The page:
Lee Smolin's The Trouble With Physics is another anti-string theory jeremiad. Smolin is a mid-level theoretical physicist, but his popular book-writing activities and the related promotional hustling have given him a platform high above that merited by his physics accomplishments. Smolin is no Chicken Little. He is, if anything, a Don Quixote figure. If physical theories are like ships, then Smolin is a most enthusiastic ship designer.

His "ships" include a theory in which universes reproduce by Darwinian selection, a theory called loop quantum gravity, doubly special relativity, triply special relativity and many more. These are all highly ambitious efforts, any of which, if correct, would change the course of physics.

How do Smolin's vessels fare after launching? As one of my unsympathetic colleagues put it: "One after another, the press releases go out, the champagne bottles explode, the ships slide down the ramp and sink into the mud at the bottom of the sea. They seem to have very well-ventilated hulls." But Smolin never seems to notice that he is standing astride the bridge of a sunken ship. He cannot understand why the best physicists in the world don't pay as much attention to loop gravity as they do to string theory.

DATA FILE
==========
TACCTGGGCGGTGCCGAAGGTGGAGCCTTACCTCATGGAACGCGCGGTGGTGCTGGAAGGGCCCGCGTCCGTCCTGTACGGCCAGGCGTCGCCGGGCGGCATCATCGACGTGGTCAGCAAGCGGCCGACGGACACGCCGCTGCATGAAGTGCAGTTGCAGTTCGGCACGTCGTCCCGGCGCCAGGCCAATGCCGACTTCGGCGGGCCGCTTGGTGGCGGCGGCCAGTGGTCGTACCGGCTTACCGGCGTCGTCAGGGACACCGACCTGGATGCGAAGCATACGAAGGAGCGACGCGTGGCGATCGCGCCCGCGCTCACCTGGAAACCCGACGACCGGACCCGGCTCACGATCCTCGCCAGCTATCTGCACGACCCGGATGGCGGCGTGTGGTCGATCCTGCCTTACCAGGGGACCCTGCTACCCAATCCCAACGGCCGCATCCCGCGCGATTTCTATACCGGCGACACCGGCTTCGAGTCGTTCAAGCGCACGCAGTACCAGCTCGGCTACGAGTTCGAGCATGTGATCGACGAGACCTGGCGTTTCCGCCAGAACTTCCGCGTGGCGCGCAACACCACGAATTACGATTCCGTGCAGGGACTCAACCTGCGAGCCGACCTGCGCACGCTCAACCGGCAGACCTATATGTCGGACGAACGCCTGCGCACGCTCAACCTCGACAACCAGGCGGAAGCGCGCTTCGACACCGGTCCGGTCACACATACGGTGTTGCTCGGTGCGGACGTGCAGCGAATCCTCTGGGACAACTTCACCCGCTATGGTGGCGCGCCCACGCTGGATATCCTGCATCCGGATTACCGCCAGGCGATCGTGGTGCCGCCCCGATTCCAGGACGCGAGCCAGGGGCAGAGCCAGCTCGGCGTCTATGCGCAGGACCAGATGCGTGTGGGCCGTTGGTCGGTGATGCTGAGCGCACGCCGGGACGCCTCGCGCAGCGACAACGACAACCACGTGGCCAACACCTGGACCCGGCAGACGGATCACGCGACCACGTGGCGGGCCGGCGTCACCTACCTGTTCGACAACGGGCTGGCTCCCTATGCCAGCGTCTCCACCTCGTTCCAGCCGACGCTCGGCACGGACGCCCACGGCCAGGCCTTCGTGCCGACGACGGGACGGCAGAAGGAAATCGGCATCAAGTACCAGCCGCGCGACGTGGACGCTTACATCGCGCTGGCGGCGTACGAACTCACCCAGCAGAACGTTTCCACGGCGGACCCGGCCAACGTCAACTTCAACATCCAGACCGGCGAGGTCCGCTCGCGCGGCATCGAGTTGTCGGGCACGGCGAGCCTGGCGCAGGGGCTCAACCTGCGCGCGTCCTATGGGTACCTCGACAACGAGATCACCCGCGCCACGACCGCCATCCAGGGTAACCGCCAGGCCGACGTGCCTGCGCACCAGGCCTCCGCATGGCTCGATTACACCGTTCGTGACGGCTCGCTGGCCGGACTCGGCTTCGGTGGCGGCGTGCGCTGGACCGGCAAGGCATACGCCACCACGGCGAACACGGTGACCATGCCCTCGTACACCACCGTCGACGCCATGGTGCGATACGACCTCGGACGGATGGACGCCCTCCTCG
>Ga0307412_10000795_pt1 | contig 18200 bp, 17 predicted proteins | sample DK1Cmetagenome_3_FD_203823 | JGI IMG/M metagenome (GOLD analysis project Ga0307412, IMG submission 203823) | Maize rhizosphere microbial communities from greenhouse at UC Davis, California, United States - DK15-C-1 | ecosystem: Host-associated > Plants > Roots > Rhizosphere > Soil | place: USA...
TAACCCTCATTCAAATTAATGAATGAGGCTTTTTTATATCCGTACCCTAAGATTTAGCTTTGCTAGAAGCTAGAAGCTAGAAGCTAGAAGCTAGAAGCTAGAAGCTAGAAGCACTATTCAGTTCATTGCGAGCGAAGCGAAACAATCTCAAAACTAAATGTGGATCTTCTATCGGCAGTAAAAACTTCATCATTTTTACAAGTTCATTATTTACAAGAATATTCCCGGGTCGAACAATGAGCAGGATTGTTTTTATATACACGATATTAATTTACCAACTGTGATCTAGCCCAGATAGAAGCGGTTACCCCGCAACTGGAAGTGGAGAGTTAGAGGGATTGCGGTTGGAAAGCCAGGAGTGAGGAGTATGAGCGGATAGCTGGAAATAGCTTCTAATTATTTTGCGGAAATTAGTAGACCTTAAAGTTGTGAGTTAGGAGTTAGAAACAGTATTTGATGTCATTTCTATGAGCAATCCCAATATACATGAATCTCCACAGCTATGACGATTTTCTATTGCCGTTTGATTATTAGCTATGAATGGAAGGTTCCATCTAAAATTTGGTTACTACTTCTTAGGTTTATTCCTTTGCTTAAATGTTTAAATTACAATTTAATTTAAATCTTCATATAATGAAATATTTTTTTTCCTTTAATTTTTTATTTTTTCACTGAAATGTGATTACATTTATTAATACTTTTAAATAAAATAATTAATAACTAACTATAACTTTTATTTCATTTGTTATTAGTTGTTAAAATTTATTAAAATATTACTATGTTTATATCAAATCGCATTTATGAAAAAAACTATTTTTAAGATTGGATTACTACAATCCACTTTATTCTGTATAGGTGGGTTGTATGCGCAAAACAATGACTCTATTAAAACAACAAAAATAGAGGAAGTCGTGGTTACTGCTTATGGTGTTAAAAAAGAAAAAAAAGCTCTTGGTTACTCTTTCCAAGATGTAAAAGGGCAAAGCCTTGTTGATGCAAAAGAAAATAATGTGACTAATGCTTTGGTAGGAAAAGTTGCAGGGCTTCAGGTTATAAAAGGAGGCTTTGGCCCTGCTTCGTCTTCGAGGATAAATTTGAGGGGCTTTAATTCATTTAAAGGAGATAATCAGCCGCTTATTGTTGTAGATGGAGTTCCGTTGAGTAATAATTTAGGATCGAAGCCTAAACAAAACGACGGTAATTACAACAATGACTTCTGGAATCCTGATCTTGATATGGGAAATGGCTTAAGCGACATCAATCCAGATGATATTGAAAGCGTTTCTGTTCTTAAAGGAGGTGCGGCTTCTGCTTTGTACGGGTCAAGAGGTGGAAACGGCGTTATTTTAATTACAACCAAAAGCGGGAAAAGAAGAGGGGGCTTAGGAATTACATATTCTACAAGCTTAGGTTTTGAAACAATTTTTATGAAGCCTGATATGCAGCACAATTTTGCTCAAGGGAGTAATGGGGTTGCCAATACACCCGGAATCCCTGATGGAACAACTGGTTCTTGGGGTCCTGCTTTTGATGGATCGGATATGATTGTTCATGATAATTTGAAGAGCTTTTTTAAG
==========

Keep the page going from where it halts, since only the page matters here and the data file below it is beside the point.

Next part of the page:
Although much of Woit's and Smolin's grumbling is badly misplaced, there are legitimate reasons for criticism of string theory. Perhaps the most renowned physicist of our age, at least among other physicists, is the Dutchman Gerard 'tHooft. It is a product of a perverse public relations-driven society that among the scientifically interested public, the names Woit and Smolin are better known than 'tHooft. Although he has contributed a good fraction of the string theorist's tools, 't Hooft remains a sceptical critic - but a very thoughtful one.